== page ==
Definition of Ethnography: Usually based on participant-observation and occasioning in an inscribed account of a people, place or institution, Ethnography is the recording and analysis of a culture or society.  The ethnographic study concentrates on a certain feature of contemporary social life (ethnography sociology); such as new reproductive technologies, the meanings of the veil, virtual communication, or being a Manchester United football club fan. The term is now sometimes used more loosely in for example opinion and market research which indicates the development of the concept of ethnography within social anthropology.


According to the definition of ethnography; Ethnographies as transcripts propose excellent understanding into how the fieldwork of ethnographic study is undertaken by social anthropologists, the way they make themselves aware of an unfamiliar environment and the involvement of political, economic and social undercurrents in the collection of data. Ethnographic research can serve as excellent means for teaching about global issues such as climate change, migration, and globalization by providing specific and in-depth case studies.

To learn about how social anthropologists conduct ethnographic research and the ethnographic research methods they use, and how they reflect on their own and one other’s experiences in the field; Reading good ethnographies is the optimum way.


Ethnography qualitative research method
 is used by anthropologists to describe a culture. There are many definitions of culture, but it usually consists of ancestries, ethics, humanity, and material items affiliated with a particular group of people. In ethnographic research, therefore, a variety of aspects and norms of a cultural group to enhance understanding of the people being studied is attempted to be described in detail.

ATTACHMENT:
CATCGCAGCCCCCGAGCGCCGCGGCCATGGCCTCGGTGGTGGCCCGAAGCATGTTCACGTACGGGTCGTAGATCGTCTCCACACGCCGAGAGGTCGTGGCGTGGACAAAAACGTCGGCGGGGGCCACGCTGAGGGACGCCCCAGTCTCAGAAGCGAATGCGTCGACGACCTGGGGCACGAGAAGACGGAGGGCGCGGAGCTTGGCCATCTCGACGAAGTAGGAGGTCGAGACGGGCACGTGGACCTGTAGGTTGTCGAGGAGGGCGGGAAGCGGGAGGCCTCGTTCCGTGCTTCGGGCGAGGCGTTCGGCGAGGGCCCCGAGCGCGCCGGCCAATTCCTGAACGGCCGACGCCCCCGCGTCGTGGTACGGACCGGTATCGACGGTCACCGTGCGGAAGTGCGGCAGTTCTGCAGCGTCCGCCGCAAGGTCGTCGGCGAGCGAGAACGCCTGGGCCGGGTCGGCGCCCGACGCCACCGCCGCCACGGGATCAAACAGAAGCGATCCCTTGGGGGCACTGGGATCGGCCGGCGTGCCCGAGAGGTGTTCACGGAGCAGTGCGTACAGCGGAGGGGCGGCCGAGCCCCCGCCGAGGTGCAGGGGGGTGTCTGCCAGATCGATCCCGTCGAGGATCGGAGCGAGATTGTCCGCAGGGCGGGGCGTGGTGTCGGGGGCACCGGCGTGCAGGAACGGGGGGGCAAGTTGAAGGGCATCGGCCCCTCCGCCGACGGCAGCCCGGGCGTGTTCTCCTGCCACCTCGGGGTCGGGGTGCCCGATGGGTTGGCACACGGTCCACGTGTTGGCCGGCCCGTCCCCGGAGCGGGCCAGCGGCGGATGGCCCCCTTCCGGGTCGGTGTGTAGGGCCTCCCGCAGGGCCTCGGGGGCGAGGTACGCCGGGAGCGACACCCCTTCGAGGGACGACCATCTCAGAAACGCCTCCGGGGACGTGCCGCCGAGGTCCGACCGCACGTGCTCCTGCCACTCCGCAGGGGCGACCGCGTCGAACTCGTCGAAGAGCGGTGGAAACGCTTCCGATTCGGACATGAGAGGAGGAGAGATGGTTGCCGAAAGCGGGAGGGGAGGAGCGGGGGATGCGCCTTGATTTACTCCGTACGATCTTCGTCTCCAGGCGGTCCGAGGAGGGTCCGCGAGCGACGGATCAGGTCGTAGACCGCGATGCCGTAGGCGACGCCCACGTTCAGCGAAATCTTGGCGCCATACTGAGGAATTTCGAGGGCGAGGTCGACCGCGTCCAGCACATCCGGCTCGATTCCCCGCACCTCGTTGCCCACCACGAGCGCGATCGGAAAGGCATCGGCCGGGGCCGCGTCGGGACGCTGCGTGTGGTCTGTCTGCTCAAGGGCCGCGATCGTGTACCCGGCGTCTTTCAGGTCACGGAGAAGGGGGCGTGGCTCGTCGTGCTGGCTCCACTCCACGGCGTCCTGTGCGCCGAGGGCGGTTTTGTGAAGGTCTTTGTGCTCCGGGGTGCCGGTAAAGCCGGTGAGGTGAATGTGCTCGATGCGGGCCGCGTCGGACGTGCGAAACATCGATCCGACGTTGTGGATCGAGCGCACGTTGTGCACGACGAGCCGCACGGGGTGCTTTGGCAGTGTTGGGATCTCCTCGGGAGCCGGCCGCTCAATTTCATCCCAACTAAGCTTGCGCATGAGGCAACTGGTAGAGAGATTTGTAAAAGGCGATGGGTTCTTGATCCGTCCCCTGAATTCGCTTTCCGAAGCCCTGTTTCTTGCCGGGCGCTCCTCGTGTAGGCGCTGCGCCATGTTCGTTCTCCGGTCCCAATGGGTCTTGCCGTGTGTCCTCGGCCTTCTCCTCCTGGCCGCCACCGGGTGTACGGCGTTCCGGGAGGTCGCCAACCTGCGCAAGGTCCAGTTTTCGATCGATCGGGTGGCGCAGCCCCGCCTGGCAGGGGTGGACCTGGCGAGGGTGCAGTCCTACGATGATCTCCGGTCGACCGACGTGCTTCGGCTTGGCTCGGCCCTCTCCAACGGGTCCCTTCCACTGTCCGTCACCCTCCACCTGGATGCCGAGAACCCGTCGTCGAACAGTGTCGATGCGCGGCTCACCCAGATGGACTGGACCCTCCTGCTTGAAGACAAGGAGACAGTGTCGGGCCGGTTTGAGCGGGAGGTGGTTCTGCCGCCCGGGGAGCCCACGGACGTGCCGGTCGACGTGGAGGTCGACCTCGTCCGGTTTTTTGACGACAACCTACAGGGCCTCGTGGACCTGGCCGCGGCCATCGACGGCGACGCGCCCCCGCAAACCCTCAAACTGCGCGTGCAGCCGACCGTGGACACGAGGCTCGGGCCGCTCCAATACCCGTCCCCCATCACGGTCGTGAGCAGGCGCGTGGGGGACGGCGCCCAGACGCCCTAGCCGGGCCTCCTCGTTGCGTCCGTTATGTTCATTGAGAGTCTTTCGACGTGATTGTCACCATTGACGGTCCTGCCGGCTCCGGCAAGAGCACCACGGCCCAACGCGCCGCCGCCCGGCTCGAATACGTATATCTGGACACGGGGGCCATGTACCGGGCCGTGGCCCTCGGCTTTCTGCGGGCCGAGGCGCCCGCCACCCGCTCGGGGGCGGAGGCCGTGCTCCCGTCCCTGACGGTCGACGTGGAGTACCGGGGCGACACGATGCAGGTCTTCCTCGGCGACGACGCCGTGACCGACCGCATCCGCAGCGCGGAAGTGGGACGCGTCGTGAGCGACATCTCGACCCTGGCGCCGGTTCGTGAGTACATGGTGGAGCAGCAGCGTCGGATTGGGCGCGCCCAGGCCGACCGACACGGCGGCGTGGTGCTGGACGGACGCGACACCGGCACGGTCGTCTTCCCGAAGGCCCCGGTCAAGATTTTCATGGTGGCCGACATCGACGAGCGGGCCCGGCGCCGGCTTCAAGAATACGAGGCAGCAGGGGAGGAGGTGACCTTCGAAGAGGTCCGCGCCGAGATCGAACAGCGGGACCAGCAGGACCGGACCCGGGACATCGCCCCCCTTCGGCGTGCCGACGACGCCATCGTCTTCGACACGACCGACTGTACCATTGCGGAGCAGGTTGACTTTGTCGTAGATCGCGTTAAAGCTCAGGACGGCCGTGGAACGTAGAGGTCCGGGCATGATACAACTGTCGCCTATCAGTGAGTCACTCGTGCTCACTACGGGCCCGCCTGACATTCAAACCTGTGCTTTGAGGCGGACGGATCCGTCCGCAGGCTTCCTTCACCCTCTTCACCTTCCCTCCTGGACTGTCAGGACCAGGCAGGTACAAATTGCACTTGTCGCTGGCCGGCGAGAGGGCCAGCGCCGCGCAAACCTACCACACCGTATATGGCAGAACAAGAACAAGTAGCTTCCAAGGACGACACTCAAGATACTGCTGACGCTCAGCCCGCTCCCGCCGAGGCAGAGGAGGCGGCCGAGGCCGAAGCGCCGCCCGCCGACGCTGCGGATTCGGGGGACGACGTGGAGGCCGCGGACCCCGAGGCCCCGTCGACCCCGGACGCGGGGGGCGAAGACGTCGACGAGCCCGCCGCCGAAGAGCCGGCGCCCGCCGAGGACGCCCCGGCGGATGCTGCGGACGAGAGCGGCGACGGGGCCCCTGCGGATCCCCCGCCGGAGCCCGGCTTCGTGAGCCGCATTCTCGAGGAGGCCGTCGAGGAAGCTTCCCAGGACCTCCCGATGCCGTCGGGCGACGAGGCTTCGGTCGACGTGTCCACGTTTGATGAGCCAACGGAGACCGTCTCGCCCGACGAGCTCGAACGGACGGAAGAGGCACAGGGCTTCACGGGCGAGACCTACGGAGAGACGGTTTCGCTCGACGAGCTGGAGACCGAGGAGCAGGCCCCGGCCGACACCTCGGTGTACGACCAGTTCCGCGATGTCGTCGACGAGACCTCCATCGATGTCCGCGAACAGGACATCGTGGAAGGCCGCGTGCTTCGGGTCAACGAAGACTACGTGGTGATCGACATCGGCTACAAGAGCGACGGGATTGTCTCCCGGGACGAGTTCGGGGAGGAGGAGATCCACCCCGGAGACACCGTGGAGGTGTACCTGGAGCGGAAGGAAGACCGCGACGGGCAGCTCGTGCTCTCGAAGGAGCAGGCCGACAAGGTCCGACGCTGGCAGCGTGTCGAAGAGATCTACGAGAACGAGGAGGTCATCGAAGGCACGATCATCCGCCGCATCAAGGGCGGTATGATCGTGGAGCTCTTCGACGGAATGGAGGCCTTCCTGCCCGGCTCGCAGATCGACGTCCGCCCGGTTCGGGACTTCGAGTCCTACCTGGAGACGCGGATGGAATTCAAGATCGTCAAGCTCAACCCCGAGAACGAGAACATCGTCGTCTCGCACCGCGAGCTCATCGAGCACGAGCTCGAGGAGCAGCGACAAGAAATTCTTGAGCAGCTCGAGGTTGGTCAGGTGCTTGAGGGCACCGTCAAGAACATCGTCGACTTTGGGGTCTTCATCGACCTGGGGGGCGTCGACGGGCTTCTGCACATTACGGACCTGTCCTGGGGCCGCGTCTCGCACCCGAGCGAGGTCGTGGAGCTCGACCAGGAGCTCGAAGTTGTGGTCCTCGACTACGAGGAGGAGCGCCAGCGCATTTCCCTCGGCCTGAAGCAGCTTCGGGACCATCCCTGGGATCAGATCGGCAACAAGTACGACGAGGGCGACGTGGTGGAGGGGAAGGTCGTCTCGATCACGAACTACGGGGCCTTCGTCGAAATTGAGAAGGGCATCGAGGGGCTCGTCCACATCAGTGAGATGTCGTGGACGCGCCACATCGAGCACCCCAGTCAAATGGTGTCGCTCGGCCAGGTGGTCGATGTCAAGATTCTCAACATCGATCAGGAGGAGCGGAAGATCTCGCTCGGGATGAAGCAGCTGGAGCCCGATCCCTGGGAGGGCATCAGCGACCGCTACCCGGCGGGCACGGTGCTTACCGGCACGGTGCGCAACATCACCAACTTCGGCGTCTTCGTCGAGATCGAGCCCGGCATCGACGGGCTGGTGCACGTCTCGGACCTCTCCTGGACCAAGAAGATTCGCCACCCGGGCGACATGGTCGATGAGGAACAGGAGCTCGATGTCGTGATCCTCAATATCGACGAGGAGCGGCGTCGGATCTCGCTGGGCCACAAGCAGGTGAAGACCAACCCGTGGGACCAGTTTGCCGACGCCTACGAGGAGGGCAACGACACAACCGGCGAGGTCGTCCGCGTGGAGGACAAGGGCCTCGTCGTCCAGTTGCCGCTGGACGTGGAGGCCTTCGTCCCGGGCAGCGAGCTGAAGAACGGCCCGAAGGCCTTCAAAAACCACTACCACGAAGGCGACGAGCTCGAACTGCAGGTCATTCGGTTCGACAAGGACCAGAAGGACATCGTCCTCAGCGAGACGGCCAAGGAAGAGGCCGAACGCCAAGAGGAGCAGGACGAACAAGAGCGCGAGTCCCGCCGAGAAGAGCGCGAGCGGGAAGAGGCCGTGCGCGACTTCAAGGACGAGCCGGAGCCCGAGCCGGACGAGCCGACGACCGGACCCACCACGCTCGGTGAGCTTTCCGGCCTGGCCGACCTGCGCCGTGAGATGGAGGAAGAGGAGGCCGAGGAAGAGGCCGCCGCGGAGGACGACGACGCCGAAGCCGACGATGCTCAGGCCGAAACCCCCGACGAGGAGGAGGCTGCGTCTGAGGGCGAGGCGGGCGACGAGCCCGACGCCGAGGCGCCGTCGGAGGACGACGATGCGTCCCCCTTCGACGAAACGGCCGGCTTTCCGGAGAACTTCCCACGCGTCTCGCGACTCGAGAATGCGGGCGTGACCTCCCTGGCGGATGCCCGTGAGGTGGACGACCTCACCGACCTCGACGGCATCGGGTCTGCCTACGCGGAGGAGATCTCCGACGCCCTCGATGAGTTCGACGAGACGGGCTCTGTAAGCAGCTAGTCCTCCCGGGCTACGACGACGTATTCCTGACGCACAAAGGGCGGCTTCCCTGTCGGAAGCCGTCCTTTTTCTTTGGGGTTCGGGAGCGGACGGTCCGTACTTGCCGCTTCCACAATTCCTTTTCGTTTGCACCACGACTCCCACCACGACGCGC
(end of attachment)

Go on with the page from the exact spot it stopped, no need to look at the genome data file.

While performing ethnography qualitative research, the procedures of the collection and analysis of data should be elucidated by the researcher. Certain dimensions should be documented during observation. These contain the space or the physical layout under investigation and the bits and pieces in the environment.

For ethnography examples, objects in the library might include the bookcases, the number of books, book records, listings, and furniture. All the people present in that particular environment should also be acknowledged. This includes everyone from obvious employees, i.e., librarian, assistants to the occasional repairman and the number of readers sitting in the library. The activities and actions, as well as the timing of events, should be documented when observing the people.

A clear description of the culture studied should be provided by the findings of an ethnography sociology study. Typically, to present major findings, themes are used. Just as with other types of ethnographic research methods and qualitative methods, the role of the researcher in the participation of the culture, his/her background should be mentioned. Moreover, ethnographic research findings should be confirmed by members of the cultural group under observation.


Common types of qualitative research methods/approaches are given below:

  • Ethnographic Research
  • Study of history
  • Analysis of content